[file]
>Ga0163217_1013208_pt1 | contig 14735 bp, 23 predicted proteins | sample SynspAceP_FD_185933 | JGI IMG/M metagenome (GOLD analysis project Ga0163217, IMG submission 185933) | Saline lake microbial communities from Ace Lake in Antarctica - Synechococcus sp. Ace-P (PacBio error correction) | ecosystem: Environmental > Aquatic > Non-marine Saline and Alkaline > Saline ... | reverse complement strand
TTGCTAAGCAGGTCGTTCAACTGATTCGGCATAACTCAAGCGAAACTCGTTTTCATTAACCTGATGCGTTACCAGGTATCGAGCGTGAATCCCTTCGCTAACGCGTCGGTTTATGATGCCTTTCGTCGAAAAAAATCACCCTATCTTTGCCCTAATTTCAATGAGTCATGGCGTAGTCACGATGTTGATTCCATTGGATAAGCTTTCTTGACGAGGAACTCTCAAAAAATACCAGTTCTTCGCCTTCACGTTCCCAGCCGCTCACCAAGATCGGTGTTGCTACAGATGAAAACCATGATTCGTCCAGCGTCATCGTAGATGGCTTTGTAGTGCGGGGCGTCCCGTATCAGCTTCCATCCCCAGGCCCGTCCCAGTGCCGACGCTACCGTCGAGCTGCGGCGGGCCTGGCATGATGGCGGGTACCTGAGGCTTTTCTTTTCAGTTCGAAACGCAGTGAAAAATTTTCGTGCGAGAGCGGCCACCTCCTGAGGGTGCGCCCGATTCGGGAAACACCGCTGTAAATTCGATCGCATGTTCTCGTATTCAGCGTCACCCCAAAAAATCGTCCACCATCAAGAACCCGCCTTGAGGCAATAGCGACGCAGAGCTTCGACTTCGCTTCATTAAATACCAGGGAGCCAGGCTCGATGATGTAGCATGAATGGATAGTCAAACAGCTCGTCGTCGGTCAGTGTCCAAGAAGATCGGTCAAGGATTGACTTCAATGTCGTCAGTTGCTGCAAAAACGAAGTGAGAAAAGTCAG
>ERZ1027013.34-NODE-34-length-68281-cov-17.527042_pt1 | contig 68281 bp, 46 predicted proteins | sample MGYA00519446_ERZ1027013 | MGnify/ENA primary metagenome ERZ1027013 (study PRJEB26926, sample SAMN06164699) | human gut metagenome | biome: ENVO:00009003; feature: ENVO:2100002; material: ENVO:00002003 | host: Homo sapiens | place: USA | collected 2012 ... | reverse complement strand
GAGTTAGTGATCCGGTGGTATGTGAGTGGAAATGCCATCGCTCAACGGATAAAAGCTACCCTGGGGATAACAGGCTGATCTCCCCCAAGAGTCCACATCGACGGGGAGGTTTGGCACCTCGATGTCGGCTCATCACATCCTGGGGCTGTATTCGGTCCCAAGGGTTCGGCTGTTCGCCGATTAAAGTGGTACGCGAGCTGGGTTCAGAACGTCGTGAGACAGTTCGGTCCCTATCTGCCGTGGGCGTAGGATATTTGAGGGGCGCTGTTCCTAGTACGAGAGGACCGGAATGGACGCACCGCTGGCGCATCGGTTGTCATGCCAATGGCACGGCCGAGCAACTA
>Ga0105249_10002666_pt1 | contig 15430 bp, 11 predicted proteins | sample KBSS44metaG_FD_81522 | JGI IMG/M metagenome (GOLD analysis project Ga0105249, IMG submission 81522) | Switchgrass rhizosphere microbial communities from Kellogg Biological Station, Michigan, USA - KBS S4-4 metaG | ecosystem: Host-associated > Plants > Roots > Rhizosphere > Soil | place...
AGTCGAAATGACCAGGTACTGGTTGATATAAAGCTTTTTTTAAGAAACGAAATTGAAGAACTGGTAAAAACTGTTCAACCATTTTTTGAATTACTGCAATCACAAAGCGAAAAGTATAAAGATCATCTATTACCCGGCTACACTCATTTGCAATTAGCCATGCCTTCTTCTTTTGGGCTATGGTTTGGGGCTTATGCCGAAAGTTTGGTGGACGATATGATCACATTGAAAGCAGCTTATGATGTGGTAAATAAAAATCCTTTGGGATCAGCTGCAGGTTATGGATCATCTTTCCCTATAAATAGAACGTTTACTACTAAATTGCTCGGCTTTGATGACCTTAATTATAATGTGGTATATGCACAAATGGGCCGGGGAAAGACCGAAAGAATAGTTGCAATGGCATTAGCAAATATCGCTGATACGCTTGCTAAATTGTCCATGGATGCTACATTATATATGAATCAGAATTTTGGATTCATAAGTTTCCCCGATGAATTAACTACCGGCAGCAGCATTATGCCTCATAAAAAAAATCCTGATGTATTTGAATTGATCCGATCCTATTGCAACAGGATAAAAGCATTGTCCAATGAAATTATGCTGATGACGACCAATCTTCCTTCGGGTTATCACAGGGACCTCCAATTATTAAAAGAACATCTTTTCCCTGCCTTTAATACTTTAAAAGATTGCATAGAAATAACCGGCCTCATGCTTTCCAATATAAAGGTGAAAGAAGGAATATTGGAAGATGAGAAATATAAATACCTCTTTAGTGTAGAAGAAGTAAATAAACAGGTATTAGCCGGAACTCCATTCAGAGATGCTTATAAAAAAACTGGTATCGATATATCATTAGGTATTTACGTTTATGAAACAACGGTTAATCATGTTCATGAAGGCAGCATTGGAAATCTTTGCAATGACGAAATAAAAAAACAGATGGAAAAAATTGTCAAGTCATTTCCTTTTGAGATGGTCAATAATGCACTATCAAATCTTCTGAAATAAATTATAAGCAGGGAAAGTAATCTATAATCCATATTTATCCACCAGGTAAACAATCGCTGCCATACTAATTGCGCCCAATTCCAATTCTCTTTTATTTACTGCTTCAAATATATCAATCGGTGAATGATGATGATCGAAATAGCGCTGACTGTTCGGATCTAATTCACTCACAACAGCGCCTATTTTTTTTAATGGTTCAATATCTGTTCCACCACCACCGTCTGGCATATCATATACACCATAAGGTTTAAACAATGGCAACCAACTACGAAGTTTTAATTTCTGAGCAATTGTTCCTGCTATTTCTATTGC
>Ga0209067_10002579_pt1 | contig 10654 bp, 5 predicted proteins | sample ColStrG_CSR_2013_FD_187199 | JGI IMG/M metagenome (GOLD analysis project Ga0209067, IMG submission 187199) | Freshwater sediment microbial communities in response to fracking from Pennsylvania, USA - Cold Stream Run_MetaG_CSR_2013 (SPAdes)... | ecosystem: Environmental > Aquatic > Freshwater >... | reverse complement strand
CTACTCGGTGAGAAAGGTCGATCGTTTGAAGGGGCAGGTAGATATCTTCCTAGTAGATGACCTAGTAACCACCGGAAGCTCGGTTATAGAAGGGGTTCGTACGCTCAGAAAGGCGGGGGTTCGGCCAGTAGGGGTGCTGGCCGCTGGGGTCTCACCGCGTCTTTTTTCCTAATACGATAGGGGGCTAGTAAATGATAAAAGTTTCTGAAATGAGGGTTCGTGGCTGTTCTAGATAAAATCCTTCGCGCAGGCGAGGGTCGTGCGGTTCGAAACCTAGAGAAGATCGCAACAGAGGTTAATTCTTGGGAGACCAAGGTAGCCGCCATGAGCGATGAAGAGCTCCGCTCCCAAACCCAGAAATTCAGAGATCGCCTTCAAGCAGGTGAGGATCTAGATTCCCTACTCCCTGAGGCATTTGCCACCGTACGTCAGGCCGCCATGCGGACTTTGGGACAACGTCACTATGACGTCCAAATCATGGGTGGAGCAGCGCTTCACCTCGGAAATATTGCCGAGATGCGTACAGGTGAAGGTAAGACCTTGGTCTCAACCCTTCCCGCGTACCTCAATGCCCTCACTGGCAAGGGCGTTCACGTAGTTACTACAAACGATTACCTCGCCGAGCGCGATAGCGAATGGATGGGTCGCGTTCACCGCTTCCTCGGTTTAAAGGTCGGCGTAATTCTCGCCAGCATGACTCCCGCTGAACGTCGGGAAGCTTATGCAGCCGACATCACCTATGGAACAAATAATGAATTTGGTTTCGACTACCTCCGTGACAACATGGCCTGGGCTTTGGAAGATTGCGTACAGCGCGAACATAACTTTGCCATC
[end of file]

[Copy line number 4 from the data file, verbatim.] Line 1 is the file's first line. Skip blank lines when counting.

GAGTTAGTGATCCGGTGGTATGTGAGTGGAAATGCCATCGCTCAACGGATAAAAGCTACCCTGGGGATAACAGGCTGATCTCCCCCAAGAGTCCACATCGACGGGGAGGTTTGGCACCTCGATGTCGGCTCATCACATCCTGGGGCTGTATTCGGTCCCAAGGGTTCGGCTGTTCGCCGATTAAAGTGGTACGCGAGCTGGGTTCAGAACGTCGTGAGACAGTTCGGTCCCTATCTGCCGTGGGCGTAGGATATTTGAGGGGCGCTGTTCCTAGTACGAGAGGACCGGAATGGACGCACCGCTGGCGCATCGGTTGTCATGCCAATGGCACGGCCGAGCAACTA